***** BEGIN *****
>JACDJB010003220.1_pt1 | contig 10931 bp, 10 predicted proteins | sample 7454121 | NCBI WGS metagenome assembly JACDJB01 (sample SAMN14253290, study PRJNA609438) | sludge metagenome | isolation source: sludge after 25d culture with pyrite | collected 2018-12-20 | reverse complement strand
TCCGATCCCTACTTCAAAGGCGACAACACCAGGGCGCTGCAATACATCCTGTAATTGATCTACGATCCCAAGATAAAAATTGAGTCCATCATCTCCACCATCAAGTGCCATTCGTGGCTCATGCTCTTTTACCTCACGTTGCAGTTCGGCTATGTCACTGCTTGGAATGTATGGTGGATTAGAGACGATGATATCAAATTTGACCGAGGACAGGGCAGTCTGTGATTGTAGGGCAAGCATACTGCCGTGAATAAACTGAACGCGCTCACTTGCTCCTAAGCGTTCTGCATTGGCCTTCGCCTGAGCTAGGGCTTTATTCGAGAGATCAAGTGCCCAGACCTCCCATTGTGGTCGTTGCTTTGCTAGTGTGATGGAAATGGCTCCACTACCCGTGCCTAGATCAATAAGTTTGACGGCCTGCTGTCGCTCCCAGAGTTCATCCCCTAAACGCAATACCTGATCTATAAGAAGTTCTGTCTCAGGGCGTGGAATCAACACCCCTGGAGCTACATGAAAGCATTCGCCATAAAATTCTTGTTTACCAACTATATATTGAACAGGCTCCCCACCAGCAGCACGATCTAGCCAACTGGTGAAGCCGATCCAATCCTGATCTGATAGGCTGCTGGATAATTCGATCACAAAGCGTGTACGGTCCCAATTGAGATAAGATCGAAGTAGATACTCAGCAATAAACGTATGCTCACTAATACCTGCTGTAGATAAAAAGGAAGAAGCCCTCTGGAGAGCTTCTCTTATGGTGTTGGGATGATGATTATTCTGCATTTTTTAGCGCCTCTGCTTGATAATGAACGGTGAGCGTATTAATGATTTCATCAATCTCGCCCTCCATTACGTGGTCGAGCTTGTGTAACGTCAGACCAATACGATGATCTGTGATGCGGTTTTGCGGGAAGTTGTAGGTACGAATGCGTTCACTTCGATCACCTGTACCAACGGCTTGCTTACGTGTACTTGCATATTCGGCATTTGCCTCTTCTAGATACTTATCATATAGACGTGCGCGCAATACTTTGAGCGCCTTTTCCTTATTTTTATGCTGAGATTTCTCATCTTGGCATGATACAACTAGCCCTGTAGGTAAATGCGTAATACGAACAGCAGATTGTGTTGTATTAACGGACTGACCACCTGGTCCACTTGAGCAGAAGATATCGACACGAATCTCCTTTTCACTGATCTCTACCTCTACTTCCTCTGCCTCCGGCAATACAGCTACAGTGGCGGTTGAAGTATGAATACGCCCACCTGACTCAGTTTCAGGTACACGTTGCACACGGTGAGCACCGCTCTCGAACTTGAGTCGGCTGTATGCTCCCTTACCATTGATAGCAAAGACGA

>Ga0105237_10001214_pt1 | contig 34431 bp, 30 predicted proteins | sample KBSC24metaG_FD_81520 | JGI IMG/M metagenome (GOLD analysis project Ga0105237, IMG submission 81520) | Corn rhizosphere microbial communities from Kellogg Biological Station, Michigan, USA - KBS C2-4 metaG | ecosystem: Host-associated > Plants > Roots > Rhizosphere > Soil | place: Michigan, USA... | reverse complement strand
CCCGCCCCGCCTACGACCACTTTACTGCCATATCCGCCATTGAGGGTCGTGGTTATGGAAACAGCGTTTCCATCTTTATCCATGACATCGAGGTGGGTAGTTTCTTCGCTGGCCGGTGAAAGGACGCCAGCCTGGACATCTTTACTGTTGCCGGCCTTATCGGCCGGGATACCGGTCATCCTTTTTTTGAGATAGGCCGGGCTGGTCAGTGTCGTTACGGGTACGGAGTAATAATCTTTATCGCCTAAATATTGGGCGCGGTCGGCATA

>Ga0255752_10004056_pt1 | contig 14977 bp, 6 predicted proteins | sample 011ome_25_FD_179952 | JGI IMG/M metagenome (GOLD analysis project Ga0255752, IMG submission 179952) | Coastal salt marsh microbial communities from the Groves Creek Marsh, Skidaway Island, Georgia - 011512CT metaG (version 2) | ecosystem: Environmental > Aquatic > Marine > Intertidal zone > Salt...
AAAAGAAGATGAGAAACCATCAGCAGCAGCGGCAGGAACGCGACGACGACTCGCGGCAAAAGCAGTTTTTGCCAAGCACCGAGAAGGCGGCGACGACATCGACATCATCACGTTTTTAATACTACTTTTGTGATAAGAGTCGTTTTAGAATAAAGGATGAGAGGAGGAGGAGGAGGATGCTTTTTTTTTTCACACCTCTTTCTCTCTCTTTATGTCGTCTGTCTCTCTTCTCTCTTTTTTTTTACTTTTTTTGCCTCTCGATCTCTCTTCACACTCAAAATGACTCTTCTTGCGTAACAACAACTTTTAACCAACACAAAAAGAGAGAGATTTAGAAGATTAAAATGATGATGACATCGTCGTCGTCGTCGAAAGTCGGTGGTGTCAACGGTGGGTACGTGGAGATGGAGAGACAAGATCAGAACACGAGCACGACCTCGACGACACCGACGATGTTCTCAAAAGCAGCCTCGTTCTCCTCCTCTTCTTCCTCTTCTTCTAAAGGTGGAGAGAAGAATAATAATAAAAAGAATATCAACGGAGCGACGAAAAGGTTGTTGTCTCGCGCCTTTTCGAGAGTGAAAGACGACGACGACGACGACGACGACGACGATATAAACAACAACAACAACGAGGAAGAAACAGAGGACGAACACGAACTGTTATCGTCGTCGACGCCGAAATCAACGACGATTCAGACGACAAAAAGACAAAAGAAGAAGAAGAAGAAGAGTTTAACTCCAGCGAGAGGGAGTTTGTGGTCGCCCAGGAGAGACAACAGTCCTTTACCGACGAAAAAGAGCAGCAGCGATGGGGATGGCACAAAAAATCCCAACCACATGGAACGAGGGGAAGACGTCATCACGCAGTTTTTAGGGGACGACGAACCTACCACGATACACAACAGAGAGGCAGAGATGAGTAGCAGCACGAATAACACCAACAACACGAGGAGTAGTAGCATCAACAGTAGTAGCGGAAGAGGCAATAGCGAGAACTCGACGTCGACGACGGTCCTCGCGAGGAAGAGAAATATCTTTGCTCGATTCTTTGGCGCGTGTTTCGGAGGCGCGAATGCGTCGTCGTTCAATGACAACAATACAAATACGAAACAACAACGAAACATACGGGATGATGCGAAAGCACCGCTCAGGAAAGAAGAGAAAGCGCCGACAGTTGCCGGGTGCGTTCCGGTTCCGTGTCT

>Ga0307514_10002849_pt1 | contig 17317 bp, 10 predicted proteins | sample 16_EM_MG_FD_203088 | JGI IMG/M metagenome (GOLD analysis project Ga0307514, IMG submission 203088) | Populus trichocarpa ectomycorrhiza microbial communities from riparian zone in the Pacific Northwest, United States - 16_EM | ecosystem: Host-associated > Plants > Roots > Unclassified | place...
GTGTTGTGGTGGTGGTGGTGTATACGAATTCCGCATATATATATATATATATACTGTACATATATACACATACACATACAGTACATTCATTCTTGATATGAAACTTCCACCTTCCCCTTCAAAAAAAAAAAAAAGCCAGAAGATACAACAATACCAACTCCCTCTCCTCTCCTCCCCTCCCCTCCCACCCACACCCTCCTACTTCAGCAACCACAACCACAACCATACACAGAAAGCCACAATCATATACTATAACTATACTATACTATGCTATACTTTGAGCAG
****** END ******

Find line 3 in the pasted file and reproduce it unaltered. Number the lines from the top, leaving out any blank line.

>Ga0105237_10001214_pt1 | contig 34431 bp, 30 predicted proteins | sample KBSC24metaG_FD_81520 | JGI IMG/M metagenome (GOLD analysis project Ga0105237, IMG submission 81520) | Corn rhizosphere microbial communities from Kellogg Biological Station, Michigan, USA - KBS C2-4 metaG | ecosystem: Host-associated > Plants > Roots > Rhizosphere > Soil | place: Michigan, USA... | reverse complement strand